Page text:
The central importance of Higgs boson would be that the Higgs mechanism gives rest mass to fundamental particles. It seems like a very natural argument that fundamental particles need to be given rest mass by a field interaction because as something fundamental (or a perturbation in a field as its often described), it can't have any properties beyond what a QFT can explain through interactions with a field.

What I don't understand is the role of matter-energy in this story. If the interaction of a particle with a field gave that particle rest mass, it seems logical that the field in the vicinity of the particle is in an excited state, which, integrated over the area of influence, is exactly equal to the rest mass of the particle. Why wouldn't this happen with interactions with other fields? Why does the (baseline) interaction of fundamental particles with the Higgs field create mass while interactions with the electric field, for instance, won't? In fact, it seems like we have lots of fields that could account for particle mass. Are those all just zero net-energy fields? What makes the Higgs capable of this while the others are not?

On this point, if the electric field is mediated by the photon force carrier, then how can the electric field from a charged particle have anything less than infinite energy? I believe it has zero energy, but I lack the tools to argue this. Are the photons mediating an electrostatic interaction countable? Or do they exist in a less real sense? The magnetic field, on the other hand, obviously has energy as evidenced by the existence of inductors. The gravitational field is the strangest of all since gravitational flux is proportional to mass itself. Rest mass is proportional to interaction with the Higgs field, and mass interacts proportionally with the gravitational field, but yet the Higgs field is not the gravitational field. Can't mass come from any of the fields? Surely, if negative charge orbits closely to a positive charge, the system's mass is less due to a phenomenon associated with the electromagnetic field. Is this all the correct perspective, or close?

  • $\begingroup$ How does your rest mass translate into total mass? $\endgroup$
    – Argus
    Jul 6 '12 at 1:19
  • $\begingroup$ @Argus Well, I was speaking of rest mass of fundamental particles. I need to be careful of that, because other people frequently get corrected when speaking of the proton mass, for instance. Total mass has contributions from the fundamental particle masses as well as kinetic and (I think) field potential energy. I think the idea would be that fundamental particle rest mass would be embodied in a higher energy state of the Higgs field, and I'm speculating here about the simultaneous presence of mass from other field excitations in configurations more complicated than fundamental particles. $\endgroup$ Jul 6 '12 at 1:36

I guess this was asked a long time ago but maybe this will still help.

The essential difference between the Higgs field and other fields (for our purpose) is that only the Higgs has a nonzero VEV (vacuum expectation value). I'll try to show why this matters for your question.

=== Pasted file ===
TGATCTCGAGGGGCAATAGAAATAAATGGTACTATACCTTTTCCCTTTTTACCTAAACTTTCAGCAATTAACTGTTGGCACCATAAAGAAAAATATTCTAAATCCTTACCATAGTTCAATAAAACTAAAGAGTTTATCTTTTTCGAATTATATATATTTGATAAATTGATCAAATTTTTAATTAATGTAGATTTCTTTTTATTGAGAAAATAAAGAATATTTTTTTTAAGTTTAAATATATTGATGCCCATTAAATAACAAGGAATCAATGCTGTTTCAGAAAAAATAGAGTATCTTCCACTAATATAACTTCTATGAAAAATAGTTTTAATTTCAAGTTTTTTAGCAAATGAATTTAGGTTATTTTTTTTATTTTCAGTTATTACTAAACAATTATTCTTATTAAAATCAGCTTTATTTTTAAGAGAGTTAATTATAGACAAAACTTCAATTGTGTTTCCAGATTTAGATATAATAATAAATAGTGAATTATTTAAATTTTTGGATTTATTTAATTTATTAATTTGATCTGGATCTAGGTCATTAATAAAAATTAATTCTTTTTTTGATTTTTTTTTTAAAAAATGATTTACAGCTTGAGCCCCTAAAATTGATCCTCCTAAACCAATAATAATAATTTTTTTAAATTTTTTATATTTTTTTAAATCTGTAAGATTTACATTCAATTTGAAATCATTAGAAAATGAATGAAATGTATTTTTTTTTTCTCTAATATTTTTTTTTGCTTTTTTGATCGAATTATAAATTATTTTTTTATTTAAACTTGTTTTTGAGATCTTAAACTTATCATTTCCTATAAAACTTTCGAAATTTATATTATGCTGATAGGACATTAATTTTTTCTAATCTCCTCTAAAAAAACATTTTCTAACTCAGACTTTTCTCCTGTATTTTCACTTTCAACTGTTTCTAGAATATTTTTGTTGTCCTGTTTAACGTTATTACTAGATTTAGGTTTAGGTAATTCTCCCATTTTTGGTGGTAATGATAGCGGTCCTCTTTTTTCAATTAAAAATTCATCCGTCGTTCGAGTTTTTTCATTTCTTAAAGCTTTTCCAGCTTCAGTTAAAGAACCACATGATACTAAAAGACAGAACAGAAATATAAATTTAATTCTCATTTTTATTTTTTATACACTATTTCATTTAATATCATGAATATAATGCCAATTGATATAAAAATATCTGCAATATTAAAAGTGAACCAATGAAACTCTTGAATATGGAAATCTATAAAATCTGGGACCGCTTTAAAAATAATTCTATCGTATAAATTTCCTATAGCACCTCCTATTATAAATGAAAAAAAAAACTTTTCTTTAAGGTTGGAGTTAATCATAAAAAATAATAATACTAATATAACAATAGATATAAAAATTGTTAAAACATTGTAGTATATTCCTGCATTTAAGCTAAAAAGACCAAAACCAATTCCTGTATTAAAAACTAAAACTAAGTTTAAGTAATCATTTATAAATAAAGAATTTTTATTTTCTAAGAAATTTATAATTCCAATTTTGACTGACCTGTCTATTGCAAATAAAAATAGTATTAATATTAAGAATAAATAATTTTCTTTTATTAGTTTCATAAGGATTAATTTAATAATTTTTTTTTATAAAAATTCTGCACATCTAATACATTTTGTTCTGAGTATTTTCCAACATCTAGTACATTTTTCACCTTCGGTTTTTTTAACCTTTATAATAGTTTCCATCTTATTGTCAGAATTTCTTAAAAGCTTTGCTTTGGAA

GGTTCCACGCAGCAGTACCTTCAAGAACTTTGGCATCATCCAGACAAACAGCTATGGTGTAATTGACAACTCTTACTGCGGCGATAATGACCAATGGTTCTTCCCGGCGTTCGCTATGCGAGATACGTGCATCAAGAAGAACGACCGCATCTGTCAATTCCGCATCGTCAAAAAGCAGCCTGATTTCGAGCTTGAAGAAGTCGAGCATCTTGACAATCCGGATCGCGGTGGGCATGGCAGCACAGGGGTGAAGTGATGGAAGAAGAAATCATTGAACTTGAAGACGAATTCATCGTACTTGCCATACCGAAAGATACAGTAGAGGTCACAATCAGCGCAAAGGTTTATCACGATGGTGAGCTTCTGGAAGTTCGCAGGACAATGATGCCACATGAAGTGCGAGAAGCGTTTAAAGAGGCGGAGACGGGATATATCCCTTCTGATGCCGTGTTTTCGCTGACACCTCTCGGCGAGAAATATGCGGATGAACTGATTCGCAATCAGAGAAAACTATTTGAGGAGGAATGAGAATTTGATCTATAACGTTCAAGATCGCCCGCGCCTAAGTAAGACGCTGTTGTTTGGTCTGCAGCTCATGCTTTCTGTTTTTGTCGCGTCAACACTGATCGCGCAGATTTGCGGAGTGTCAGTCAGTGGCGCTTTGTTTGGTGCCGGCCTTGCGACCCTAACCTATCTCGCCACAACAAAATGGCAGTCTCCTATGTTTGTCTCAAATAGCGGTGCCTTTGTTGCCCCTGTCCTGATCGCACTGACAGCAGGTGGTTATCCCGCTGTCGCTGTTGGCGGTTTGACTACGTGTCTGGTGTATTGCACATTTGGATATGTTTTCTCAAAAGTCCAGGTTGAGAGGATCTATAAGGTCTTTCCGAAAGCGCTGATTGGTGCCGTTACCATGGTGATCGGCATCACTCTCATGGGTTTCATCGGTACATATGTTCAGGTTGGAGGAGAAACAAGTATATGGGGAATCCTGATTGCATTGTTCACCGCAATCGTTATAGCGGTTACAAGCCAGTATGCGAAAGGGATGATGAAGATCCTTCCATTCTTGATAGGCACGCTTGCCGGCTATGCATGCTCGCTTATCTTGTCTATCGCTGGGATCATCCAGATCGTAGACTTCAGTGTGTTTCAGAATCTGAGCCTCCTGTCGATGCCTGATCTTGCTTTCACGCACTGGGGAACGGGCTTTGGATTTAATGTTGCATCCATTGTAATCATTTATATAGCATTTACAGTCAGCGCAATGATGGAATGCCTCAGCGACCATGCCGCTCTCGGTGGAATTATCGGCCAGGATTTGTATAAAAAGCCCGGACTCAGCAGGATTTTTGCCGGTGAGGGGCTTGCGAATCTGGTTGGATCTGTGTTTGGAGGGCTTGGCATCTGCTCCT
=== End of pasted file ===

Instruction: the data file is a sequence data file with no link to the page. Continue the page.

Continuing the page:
A QFT is described by it's Lagrangian. An explicit mass term for a (scalar) field $\phi$ with mass $m$ is

$\frac{1}{2}m^2\phi^2 $.

Interaction terms look something like

$g H^2 \phi^2$,

where here $g$ is some coupling constant and $H$ is another field. Now usually the lowest energy state - the vacuum - will have $H=0$ (along with $\phi=0$, by the way, but right now we are focusing on $H$ as the coefficient of the field of interest, $\phi$). Then interactions occur via excitations in the field $H$ around this minimum at $H=0$. Such is the case if we imagine $\phi$ to be an electron and $H$ to be the electromagnetic field, for instance (I am totally glossing over the differences between spin-0, 1/2, and 1 fields but that is irrelevant for now) - the EM field has a VEV of zero and an excitation can occur only if some energy/momentum is given to it from another field - say, the electron field in the case of an electron radiating a photon.

However, what makes the Higgs field different is that it does not have a minimum of its energy at $H=0$ but rather at about $H=246$ GeV, call this $H=v$. Then fluctuations and excitations in the $H$ field occur not around zero but around $v$. It is useful to separate out these two parts and define $H=v+h$, where $h$ is the fluctuation around $v$. Substituting this into the equation above obviously gives rise to a term


where $v$ is just our constant VEV. But this is exactly the same form as a mass term, with $gv^2$ playing the role of $\frac{1}{2}m^2$. Thus the nonzero VEV of the field $H$ makes it "look like" the particle associated with the field $\phi$ has a mass $m=v\sqrt{2g}$.

There is of course also a term


and I suppose a $2ghv\phi^2$ term in this case. But the point is: you are right that there is some energy in excitations of whatever fields; however, in the case of the Higgs field these are excitations around a nonzero VEV while in every other field they are around zero. Really, any term with greater than two powers of fields is an interaction and the only "true" mass term is one like the first thing I wrote. Everything else is an interaction and not a mass. It's just that matter fields are always interacting with the Higgs field since it always has a nonzero value (this is why people sometimes describe the Higgs as like molasses a marble has to move through or something like that). Because these interactions are always happening, it becomes nearly indistinguishable from the case where the particle was given an explicit mass in the Lagrangian.

I hope I addressed your question.

  • $\begingroup$ Oh, and also, regarding the infinite energy bit- check out the topic of renormalization. There are infinities all over the place in QFT. $\endgroup$
    – gn0m0n
    Dec 4 '12 at 5:45

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